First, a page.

The legal collections environment also is getting tougher, says Alan Weinberg, managing partner at Weltman, Weinberg & Reis, based in Cleveland. Court cases involving past due debts are being continued, or delayed, more frequently. Bankruptcy judges are more often requesting backup paperwork, such as the original loan applications. "Judges are banding together to help debtors," says Weinberg.

Some attorneys are rejecting work outright from some debt buyers  thanks to a lack of documentation and low collectability rates, sources say. "The cost of collections is high, so "[collectors] can't afford to throw resources on everything that comes in the door," says Robert G. Markoff, partner at Chicago-based Baker, Miller, Markoff & Krasny, and current president at the National Association of Retail Collection Attorneys.

An increase in placements has led agencies to staff up in an effort to handle all the business while refining collection techniques. "We have had to add more people because of the volume of business," says Carroll at Nationwide Credit. The company has about 1,300 employees and staffing has increased by about 35%, split about evenly between offices in the United States and the company's facilities in India.

Experienced collectors are somewhat scarce. "If I could find 40 people who can deal with insurance companies and patients, I can put them to work," says ROI's Wunder, 2008 president of trade group ACA International.

But a softening labor market could help fill demand for collection workers. At Baker, Miller, Markoff & Krasny, new staffers are being drawn from the mortgage industry, which has suffered big layoffs. "We find we can get a better quality staff member who knows something about collections and finance at a lower price," says Markoff.

New York City-based iQor has a new facility in the Philippines that should soon be fully staffed with 2,000 collectors. The company also is adding employees in the United States, says iQor spokesperson Chris Dorval, though he does not attribute the hike to rising placements but rather to the continued growth of the company.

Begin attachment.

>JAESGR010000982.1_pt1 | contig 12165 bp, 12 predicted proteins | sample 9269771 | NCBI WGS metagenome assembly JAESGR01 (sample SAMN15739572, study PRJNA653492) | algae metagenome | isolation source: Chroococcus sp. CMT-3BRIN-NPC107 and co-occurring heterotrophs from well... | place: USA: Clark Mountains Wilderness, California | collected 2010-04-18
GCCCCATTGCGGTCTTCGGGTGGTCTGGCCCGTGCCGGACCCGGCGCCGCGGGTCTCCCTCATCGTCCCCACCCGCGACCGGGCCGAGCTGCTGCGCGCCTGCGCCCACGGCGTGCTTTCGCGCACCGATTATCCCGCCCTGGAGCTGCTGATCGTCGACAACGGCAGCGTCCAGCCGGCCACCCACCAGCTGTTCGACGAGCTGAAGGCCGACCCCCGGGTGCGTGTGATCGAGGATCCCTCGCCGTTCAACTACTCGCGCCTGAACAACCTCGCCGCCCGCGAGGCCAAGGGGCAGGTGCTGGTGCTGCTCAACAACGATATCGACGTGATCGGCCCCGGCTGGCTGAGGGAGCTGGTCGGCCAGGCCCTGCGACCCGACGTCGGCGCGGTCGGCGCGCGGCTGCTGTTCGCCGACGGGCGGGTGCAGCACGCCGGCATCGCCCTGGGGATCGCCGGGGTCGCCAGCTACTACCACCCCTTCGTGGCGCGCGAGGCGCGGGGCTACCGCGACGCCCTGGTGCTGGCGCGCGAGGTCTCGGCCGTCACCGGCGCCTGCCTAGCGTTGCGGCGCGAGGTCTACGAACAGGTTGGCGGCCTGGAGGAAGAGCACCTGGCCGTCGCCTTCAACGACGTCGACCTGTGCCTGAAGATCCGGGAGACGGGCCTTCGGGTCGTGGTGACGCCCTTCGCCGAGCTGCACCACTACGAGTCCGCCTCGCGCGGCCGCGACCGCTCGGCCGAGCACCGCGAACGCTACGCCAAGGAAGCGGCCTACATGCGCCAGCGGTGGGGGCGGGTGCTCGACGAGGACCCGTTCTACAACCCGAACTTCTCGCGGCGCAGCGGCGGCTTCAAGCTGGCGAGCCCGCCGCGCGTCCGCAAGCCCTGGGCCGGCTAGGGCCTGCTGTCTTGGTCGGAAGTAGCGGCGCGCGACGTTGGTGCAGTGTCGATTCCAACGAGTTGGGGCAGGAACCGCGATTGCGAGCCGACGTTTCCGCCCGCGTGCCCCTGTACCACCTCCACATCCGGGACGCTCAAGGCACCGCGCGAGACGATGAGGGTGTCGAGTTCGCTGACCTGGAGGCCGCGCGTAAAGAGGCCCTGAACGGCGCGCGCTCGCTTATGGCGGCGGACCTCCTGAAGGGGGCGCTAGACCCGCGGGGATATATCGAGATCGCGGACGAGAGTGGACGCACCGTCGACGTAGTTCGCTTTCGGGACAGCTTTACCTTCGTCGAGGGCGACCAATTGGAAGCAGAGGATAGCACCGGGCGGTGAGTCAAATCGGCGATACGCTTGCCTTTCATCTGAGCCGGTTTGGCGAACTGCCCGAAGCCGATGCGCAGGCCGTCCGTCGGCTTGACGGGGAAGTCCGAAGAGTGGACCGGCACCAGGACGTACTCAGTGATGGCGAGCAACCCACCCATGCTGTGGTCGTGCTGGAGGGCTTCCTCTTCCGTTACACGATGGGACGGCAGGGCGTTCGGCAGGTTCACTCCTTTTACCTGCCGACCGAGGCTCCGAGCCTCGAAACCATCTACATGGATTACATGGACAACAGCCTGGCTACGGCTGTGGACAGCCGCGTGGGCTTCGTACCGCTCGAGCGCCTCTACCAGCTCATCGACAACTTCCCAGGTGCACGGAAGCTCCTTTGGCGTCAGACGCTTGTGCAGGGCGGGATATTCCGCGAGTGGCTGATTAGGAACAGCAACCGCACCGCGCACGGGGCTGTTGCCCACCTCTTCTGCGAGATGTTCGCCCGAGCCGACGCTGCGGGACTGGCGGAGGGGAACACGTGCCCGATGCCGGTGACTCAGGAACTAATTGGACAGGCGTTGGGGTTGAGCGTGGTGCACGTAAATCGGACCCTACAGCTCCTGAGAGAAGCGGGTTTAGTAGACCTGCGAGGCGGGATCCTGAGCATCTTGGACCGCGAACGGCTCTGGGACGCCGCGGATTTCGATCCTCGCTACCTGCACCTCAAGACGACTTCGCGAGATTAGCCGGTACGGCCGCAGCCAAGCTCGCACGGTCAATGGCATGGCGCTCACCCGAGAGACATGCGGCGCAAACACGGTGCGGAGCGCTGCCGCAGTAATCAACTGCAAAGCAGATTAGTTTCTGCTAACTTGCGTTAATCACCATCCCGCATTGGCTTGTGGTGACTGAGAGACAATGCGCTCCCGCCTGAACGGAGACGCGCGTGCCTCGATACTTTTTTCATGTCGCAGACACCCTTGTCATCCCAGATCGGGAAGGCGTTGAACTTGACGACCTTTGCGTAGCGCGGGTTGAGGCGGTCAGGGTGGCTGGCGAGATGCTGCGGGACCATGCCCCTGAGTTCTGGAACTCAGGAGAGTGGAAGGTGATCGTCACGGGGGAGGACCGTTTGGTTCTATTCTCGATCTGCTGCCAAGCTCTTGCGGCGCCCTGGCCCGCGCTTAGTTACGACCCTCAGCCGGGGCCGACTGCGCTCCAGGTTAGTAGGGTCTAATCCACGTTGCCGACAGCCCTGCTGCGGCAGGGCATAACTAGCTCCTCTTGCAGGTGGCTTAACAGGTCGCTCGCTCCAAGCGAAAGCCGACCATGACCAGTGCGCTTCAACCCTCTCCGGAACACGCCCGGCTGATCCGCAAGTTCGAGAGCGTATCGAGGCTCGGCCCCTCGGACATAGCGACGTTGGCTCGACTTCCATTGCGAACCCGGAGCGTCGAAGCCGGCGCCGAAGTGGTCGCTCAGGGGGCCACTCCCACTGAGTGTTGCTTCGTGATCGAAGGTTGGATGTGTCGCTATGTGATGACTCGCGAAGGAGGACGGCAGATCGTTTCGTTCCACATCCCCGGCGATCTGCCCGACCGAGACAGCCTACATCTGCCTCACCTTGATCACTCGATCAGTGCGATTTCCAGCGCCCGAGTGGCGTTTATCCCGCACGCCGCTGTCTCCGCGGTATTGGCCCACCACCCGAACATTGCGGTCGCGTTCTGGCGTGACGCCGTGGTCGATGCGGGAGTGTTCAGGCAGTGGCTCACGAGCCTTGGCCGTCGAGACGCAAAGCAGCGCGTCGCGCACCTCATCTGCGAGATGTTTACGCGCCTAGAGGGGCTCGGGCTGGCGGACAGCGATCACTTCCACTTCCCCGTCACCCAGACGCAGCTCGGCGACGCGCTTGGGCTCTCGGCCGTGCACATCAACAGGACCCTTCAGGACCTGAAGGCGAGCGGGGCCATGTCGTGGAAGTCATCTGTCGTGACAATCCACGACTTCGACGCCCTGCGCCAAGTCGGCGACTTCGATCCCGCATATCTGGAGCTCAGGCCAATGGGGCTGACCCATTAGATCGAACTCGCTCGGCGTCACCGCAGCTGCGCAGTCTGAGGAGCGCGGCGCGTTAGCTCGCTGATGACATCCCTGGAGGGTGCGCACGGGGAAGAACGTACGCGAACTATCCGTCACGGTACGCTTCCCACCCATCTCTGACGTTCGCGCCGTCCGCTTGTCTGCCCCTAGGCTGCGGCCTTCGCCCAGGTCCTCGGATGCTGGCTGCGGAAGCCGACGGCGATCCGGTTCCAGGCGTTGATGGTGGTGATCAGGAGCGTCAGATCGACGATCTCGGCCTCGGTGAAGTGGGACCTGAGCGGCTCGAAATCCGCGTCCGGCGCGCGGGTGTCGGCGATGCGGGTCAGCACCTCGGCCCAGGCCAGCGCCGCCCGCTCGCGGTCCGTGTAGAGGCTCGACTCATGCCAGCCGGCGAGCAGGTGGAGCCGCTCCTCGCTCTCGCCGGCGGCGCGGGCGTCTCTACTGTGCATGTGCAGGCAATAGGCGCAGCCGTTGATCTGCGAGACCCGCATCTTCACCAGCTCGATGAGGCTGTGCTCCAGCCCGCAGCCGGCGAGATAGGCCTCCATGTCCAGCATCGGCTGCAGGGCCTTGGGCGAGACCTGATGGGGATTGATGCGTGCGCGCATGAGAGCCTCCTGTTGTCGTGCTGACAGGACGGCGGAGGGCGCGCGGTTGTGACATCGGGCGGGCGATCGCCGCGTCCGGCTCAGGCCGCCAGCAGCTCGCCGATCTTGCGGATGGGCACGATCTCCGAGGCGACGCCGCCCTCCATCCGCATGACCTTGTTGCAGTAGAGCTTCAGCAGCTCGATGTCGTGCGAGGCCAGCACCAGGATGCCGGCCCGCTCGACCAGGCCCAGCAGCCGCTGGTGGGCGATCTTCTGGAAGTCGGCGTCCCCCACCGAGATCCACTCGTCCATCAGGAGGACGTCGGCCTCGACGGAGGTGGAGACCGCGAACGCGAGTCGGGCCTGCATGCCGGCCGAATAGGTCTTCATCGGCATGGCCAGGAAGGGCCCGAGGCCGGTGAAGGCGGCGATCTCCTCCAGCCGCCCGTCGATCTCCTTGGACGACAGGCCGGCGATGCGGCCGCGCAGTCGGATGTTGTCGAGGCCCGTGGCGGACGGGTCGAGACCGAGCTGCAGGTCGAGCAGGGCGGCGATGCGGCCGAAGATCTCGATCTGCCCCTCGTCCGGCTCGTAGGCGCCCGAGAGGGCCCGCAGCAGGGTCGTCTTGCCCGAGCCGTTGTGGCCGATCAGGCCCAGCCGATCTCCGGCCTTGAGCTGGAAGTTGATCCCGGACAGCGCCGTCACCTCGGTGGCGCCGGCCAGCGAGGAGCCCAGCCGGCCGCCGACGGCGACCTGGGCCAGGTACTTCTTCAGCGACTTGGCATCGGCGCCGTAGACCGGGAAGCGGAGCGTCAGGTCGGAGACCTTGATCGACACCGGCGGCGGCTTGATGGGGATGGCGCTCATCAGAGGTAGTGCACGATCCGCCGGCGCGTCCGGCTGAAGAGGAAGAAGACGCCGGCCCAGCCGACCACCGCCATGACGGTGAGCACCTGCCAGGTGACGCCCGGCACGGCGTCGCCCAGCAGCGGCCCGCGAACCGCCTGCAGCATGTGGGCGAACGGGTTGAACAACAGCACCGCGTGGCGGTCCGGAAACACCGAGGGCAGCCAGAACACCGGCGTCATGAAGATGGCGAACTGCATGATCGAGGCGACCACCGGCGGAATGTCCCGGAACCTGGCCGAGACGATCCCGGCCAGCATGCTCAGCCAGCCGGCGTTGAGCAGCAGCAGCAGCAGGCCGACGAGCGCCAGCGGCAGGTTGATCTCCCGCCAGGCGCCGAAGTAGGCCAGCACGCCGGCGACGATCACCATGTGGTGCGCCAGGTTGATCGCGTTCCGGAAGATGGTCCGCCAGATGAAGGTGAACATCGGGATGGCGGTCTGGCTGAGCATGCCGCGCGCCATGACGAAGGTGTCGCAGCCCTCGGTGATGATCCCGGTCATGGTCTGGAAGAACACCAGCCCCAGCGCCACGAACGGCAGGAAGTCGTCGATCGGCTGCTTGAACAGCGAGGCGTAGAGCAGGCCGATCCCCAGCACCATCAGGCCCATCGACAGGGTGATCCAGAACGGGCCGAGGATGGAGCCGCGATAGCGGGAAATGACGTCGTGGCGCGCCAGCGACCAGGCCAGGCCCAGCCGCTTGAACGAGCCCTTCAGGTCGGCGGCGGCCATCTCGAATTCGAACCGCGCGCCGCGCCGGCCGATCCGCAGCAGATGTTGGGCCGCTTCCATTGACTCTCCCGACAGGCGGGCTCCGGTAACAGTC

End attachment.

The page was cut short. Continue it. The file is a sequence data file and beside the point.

At the same time, Dorval notes that big balance accounts are being kept in the United States because collectors here relate well to American consumers.

While expenses are increasing, lenders and debt purchasers are squeezing contingency rates, according to agency owners. Consolidation in the telecom and banking industries has provided companies in those sectors with some leverage in negotiating favorable collection contracts.

"Fewer customers with more volume means they dictate the prices," says Flock at Flock Advisors. Several other sources say contingency rates on fresh charge-offs are at about 20% to 25%.

Consumer repayment behavior is changing – a fact that will impact how collectors fare in the months ahead. In the past, consumers would pay their mortgages first, then secured loans and finally unsecured loans. Credit card bills were the last loans repaid in the traditional payment hierarchy, says Edmund Tribue, senior vice president and global practice leader at MasterCard Advisors in Purchase, N.Y.  "We see a different behavior now."

Among certain populations, credit cards are being used to buy groceries and to pay utility bills. That means timely credit card repayments are more important than being current on a mortgage. Consumers have learned that foreclosure proceedings do not begin until after three payments are missed. Even after a foreclosure, the resident has six months to vacate the property. "This is why we see a lag in rising delinquency rates considering that credit cards have record growth," says Tribue.

As a result, collection agencies are changing their strategies, determined to collect what they can.  Shrewd collectors are pushing to have payment relationships with debtors to resolve accounts. "The probability of collecting the balance in full is less," says Carroll. "Smart collectors will get a down payment and enter into a payment schedule."

Looking ahead, it is hard to predict when the economy might improve. The persistent rise of gas prices does not bode well for a short downturn, economists say.

Many industry observers think more consolidation will follow as smaller agencies feel profit pressures. Agencies that service a niche might fare well, though companies that rely on contingency work from banks could see their margins squeezed even further.

In previous downturns, lenders typically tighten their credit policies which eventually results in fewer bad debts and fewer placements. Then as the economy recovers, liquidation rates gradually improve. Most industry observers think that process might take anywhere from six months to 18 months. Carroll at Nationwide Credit says today's placements will have a longer life cycle than at other times. He adds: "We're just not sure how long it will take this bubble to get through the system."